Chris Walsh (chris_walsh) wrote,
Chris Walsh


I'm feeling insecure, job-wise. Partly because I'm not working right now.

The job hunt, beyond being available for temp assignments, is a worry. (So is that there aren't many assignments through my current temp agency right now. I'll probably re-sign at a second agency, though not at the office that I felt put me in a job it shouldn't have in the first place, which ended...poorly.) I don't want to do the job hunt, and tough titties too bad that I feel that way 'cause I kind of have to. I have ideas and leads, but would they bear fruit? And if so, how soon?

Plus my skills are rarely developed enough for a lot of jobs. I'm nowhere near advanced in computer know-how, so computer jobs beyond the basics (like data entry) are out. I can't build stuff, so work rebuilding infrastructure wouldn't work for me, unless I was a box-slinger or ditch-digger or something. I'm not a trucker or a bus driver. I want to avoid call-center work FOR THE REST OF MY LIFE. (Hey, I did that for three years. I've earned the right not to do that anymore!) I won't be a salesman, beyond the selling-myself part of hunting for a job (always some salesmanship there). I'm not likely to get a $32,000-a-year job, let alone $50,000 or $100,000 work. I accept that. For now, at least, I want to get by.

And my bigger feeling is I don't know if the big thing I know I can do, writing, can earn me any money right now. But with thinking that comes the risk of freezing up and not being able to write anything, with the result being fewer entries, fewer reviews, fewer Geek in the City commentaries, and less writing in general. I can't let that happen. That's counter-productive. And I'm increasingly feeling that writing is what I'm meant to the point that it bothers me more and more when I'm not doing it. I'm thinking of Stephen King's On Writing comment (page 152 of the hardcover) about writers who don't write much: long did it take them to write the books they did write, and what did they do the rest of their time? Knit afghans? Organize church bazaars? Deify plums? I'm probably being snotty here, but I'm also, believe me, honestly curious. If God gives you something you can do, why in God's name wouldn't you do it?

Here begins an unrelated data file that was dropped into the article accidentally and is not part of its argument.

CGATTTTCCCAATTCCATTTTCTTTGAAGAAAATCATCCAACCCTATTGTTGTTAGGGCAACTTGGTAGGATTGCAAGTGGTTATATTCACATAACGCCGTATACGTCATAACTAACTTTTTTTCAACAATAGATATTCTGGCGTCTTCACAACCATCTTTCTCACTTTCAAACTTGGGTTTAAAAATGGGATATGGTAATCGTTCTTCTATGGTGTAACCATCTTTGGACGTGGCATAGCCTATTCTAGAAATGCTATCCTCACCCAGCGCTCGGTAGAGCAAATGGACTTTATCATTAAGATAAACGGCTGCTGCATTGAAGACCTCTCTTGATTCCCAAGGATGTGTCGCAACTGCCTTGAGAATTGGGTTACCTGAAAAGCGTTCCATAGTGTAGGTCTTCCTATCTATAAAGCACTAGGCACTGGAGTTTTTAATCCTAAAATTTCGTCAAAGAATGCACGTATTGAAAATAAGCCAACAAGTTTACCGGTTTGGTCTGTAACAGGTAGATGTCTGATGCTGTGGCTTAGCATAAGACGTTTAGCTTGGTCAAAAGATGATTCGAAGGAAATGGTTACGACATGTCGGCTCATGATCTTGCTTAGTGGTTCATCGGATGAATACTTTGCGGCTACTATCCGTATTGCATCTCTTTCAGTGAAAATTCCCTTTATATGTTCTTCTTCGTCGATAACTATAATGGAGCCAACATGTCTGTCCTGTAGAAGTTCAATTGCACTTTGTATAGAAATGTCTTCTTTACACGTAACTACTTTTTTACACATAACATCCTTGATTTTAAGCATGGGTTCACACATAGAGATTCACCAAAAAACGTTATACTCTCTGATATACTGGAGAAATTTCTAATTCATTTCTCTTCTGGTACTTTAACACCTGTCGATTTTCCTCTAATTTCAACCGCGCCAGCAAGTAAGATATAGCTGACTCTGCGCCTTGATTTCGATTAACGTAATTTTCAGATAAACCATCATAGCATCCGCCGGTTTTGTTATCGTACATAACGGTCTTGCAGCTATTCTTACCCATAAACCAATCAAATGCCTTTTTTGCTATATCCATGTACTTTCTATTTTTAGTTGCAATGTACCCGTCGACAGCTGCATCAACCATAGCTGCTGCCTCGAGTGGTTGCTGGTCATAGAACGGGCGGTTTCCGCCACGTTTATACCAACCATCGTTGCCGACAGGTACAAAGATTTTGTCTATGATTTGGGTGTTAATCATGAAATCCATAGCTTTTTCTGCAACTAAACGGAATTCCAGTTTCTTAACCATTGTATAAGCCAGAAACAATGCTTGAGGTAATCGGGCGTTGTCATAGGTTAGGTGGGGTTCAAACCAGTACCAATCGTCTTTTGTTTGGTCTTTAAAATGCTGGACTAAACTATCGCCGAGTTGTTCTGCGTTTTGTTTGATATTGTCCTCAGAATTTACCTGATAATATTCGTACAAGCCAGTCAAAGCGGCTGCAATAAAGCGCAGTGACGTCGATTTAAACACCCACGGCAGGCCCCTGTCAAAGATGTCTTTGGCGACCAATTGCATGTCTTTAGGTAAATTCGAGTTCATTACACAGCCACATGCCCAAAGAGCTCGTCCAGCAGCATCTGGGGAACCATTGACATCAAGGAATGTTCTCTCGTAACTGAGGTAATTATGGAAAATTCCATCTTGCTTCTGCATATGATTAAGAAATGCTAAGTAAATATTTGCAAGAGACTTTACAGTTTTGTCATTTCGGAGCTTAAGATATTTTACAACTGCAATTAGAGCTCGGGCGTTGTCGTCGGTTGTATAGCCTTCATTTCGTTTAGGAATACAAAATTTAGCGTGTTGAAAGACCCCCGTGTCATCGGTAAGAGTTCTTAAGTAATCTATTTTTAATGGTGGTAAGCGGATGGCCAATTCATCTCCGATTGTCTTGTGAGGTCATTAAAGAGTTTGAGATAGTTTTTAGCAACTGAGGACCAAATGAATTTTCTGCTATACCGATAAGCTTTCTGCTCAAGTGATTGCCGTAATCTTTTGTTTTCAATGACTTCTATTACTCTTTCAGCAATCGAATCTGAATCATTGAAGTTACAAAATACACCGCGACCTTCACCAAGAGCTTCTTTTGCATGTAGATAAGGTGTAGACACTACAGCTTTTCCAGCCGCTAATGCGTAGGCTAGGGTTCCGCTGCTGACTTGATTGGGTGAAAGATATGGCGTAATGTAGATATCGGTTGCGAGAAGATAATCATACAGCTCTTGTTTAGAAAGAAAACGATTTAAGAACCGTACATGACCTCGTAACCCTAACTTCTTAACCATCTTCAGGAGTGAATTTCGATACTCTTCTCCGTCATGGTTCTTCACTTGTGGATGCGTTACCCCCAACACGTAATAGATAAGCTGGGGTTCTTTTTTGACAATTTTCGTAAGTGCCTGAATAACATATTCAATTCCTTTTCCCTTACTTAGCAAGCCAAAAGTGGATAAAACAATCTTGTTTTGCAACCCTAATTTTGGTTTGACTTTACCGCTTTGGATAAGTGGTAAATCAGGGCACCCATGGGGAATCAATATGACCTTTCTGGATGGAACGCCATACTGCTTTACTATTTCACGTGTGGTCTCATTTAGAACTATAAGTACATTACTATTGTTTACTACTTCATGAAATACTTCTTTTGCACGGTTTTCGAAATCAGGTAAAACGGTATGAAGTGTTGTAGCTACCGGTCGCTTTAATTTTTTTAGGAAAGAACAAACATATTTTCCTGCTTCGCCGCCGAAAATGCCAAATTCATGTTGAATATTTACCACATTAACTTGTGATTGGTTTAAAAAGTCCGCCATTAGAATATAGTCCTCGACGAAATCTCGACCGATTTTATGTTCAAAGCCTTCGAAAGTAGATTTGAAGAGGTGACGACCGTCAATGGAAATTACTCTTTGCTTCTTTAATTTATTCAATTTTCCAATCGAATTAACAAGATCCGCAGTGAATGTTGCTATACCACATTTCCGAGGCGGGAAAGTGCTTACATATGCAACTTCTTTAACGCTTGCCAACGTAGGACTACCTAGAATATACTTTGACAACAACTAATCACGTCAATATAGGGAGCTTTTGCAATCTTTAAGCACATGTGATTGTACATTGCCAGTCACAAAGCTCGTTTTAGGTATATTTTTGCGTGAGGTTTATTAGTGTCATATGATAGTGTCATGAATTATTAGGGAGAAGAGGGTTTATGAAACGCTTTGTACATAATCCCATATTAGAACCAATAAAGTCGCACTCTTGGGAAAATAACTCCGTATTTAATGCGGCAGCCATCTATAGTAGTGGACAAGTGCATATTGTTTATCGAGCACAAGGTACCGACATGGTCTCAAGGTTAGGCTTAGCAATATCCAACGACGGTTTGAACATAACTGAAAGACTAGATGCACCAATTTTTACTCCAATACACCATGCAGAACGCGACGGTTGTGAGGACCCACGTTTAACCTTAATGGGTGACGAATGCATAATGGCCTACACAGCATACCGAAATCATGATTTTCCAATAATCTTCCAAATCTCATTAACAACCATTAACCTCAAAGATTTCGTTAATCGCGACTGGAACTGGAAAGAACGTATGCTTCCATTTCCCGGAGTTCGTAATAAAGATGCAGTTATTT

Can I pull off something like what Harvey Pekar did? Work a basic job, write at other times? He was a file clerk (now retired, last I heard), and he writes music reviews and his autobiographical comic American Splendor. He has fans. I have fans: far fewer, of course, but I haven't been doing this since the Seventies like him. Pekar also has a work ethic that's served him well for over three decades and counting. That can be developed. My love-hate relationship with the work of M. Night Shyamalan aside, I admire that he's said I'm basically lazy and I have to fight to get stuff done -- and that "stuff" has included raising his kids and making a movie every one-and-a-half to two years. So the fight's been successful.

My fight needs to be successful. Because I have work to do.
Tags: work

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